jim: I read your Knight in Shining Armor Post [6] and how you thought most straight women are conditioned to believe they’ll get a financial uplift through marriage. What would you say to them to convince them otherwise?
Nina: To clarify, there is nothing wrong with marriage and the economic uplift that it provides. I’m in a long-term partnership and there certainly are benefits. We are able to afford a home based on two incomes rather than one. In general, living expenses are reduced when the burden can be shared. These economies of scale apply to any partnership – gay or straight. The point of the Knight post is to encourage women to create a financial plan for themselves and not delay until Mr. Right shows up.
jim: What’s your favorite personal finance book and why?
Nina: Rich Dad Poor Dad by Robert Kiyosaki — It changed my perspective on money. It taught me to buy assets with my disposable income. I put an end to the $3,000 vacations (liability), no more $600/month car-lease payment (liability), and I got a lot more conservative with the affordable luxuries (saying no to the $3 lattes… liability). Instead, I saved my money and started buying assets. Specifically, houses.
jim: What would you say to people who think Kiyosaki is a shuckster? John T. Reed for example: http://www.johntreed.com/Kiyosaki.html [7]?
Nina: In my opinion, Kiyosaki wrote a book about the fundamentals of accounting – income/expenses and assets/liabilities. It was the first time that I really understood the impact of a personal financial statement. He preaches about value of passive income. All this is really sound advice.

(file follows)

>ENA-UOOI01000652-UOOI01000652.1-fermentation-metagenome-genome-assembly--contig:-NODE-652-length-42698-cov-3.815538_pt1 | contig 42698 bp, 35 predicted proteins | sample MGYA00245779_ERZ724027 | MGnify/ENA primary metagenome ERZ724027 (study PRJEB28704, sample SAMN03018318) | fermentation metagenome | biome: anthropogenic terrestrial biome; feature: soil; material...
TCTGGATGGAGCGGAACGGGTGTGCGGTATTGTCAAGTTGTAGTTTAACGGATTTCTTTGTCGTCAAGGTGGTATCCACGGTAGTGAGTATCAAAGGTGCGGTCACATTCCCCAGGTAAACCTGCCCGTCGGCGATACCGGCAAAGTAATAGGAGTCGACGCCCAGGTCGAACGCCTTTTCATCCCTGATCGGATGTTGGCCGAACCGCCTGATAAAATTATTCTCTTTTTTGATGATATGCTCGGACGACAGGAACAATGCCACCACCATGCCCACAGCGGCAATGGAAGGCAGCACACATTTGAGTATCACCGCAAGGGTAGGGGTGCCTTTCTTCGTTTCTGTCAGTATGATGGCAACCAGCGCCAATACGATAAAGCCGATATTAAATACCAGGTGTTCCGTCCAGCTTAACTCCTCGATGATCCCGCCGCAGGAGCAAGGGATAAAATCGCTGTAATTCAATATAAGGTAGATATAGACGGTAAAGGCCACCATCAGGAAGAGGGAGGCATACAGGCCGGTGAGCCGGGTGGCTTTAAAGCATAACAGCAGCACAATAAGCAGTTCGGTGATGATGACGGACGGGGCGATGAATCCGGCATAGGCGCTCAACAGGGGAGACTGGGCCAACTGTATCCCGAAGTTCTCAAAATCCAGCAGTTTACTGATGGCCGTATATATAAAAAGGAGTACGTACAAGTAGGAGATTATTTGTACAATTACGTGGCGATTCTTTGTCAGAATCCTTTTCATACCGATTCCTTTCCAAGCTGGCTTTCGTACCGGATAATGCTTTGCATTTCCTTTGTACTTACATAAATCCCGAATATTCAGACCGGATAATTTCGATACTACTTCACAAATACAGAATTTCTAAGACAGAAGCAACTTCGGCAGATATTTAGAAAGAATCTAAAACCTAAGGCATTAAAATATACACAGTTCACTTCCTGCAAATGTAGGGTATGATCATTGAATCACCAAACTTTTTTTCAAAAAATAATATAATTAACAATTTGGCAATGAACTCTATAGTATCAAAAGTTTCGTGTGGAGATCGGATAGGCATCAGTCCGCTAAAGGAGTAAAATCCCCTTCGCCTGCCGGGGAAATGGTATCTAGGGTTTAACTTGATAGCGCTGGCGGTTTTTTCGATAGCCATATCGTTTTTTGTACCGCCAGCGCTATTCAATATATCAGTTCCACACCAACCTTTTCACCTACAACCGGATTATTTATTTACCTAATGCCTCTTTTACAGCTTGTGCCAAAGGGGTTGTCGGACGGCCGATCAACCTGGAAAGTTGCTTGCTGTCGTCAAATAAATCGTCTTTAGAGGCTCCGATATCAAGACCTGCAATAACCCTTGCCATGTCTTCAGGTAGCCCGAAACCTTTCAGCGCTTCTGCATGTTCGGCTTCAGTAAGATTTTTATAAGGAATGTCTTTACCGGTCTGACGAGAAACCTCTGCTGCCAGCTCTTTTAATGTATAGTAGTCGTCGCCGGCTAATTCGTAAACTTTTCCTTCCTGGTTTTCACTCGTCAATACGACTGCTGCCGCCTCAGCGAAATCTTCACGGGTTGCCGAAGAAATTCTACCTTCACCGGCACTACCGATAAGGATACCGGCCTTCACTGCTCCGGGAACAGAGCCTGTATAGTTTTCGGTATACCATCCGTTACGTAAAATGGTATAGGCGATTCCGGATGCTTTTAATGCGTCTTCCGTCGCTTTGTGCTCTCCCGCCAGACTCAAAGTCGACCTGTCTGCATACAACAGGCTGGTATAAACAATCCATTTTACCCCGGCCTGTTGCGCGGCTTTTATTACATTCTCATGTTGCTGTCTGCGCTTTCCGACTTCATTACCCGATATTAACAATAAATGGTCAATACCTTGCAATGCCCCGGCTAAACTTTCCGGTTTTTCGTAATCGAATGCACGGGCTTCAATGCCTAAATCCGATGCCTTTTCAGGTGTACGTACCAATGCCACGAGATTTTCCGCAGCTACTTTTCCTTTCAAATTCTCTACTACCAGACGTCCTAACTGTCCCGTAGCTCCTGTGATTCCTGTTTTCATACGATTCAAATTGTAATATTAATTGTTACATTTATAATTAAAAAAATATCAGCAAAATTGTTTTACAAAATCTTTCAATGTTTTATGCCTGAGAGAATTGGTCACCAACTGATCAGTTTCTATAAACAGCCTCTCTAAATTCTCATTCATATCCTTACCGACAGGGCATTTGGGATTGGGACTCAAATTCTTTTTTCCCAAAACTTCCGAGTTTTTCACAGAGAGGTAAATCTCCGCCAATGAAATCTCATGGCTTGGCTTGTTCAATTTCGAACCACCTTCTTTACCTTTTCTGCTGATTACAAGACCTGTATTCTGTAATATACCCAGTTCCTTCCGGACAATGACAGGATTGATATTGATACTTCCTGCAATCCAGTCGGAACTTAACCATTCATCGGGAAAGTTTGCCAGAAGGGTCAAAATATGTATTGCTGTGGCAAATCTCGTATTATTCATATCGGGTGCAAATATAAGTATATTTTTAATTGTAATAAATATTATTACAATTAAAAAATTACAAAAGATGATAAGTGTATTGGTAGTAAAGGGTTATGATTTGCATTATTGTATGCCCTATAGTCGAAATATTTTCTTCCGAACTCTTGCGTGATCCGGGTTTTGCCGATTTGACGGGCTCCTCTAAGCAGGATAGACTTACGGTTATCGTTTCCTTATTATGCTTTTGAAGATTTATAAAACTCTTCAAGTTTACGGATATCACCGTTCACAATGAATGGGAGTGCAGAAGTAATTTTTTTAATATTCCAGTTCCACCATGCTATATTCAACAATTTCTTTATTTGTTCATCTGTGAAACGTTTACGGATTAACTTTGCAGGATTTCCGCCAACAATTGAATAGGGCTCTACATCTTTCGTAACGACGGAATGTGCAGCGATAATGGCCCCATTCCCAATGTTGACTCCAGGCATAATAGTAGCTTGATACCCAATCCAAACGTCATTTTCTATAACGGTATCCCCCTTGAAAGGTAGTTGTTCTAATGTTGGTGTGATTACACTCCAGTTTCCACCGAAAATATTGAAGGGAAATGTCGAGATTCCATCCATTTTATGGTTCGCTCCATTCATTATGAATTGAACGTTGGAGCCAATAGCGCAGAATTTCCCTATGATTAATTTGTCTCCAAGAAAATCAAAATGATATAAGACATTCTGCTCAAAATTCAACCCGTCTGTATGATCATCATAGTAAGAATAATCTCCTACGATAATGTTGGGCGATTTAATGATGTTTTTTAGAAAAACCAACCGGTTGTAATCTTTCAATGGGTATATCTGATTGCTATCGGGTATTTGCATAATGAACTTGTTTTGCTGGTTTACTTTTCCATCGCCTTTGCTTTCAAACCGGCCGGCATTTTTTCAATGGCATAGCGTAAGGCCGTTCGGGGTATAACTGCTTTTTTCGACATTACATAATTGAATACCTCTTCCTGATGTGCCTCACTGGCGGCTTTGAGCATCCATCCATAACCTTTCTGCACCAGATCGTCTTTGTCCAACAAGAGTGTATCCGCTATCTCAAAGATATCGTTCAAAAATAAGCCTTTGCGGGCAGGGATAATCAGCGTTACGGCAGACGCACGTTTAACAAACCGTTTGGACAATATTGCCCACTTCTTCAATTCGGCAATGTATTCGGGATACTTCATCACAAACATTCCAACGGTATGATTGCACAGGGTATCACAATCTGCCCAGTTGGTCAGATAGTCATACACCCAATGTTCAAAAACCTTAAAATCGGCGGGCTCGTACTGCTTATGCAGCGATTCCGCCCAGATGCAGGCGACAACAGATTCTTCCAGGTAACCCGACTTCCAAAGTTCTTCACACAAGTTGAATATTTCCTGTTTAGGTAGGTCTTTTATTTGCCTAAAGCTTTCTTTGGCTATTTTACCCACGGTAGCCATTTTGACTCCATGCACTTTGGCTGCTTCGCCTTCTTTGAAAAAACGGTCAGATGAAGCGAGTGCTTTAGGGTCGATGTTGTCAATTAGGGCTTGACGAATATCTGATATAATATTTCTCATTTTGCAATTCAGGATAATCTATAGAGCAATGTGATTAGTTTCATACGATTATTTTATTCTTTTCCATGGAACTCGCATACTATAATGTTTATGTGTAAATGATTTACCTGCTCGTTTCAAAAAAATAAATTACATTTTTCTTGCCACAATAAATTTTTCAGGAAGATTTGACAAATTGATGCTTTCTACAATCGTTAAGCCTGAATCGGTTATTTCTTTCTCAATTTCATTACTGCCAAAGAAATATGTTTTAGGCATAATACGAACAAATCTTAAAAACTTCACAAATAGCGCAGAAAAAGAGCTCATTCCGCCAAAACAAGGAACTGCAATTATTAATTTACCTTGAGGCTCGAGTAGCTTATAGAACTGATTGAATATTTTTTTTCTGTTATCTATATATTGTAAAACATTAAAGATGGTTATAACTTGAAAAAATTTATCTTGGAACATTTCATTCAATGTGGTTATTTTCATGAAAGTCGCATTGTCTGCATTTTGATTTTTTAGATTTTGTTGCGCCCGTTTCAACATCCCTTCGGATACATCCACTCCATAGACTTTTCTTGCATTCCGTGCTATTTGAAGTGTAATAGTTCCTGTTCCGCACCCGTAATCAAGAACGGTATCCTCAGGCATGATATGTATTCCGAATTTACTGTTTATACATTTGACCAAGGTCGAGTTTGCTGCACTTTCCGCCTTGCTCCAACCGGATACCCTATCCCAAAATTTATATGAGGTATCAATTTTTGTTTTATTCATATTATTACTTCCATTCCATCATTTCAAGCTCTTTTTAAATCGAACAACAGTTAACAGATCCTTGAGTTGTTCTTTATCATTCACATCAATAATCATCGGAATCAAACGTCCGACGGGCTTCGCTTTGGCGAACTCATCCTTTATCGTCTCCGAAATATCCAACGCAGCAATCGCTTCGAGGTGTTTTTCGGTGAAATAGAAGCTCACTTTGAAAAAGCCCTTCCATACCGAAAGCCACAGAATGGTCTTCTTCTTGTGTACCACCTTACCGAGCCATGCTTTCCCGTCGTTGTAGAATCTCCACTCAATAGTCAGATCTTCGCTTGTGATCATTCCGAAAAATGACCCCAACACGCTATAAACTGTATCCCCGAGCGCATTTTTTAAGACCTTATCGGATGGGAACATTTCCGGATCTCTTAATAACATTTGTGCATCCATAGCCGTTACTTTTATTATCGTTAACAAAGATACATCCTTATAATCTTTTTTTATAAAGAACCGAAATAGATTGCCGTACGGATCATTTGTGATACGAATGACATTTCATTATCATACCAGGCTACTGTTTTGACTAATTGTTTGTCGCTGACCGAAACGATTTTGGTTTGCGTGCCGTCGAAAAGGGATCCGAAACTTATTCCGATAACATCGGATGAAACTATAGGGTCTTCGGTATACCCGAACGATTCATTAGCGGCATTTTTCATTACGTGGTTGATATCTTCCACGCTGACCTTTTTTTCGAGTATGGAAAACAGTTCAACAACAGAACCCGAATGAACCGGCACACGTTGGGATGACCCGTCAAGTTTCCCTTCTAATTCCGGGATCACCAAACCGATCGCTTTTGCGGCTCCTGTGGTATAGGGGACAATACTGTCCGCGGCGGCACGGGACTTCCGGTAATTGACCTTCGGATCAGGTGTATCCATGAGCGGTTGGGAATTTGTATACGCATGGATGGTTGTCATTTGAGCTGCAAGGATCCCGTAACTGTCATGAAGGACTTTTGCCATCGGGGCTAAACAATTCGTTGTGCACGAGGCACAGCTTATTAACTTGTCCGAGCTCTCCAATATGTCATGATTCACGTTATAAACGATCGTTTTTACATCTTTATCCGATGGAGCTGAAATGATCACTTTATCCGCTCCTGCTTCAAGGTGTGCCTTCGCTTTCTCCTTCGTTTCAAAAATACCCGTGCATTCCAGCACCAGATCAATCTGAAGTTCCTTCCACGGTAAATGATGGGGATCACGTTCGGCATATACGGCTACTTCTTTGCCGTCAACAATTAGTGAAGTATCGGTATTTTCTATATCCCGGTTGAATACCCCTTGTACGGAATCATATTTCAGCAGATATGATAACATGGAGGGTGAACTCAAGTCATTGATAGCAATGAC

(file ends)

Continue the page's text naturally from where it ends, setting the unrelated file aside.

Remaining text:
He used the story of a Rich Dad and Poor Dad to explain these principles. Did Rich Dad exist? Does it matter? I haven’t met Kiyosaki personally or attended any of his seminars. I can’t speak for the guy’s character. What I can say, is that I did spend $16.95 for a book with some worthwhile advice and I have seen a good return on this investment.

jim: Which of your posts do you think are must-reads?
Nina: I do not have favorites per se, but this is a good sampling of my posting style:

[Incidentally, though she didn’t point it out, I liked this post about her seeing Ben Stein on a plane [13]. The picture’s pretty funny too.]

jim: What financial “mistake” bothers you the most?
Nina: Throwing away money on rent throughout my twenties. I wish I had the insight and knowledge about real estate back then. I could have figured out some way to buy my first home much earlier.
jim: What was your best financial decision to date?
Nina: Buying my first home and my first rental property. These two decisions changed my life and gave me the leverage and ability to buy others.
jim: What is your favorite personal finance blog and why?
Nina: The two that I read on a regular basis are My Open Wallet [14] and Clutter2Cash [15]. I find both writers have a good sense of humor and I can identify with their struggle of living in an expensive city and trying to do it within their means. Since I follow real estate, I am also a bit of a bubble junkie. The Housing Bubble 2 [16] and Patrick.net (Reality Parser) [17] are two of my favorites.
jim: If your blog ended today, how would you like people to remember it?
Nina: I would wish that somewhere, someway, my journey inspired others.
jim: Finally, is there anything else you’d like to add?
Nina: With all this talk about money, maybe we should end with a favorite proverb, “If you want to feel rich, just count the things you have that money can’t buy.”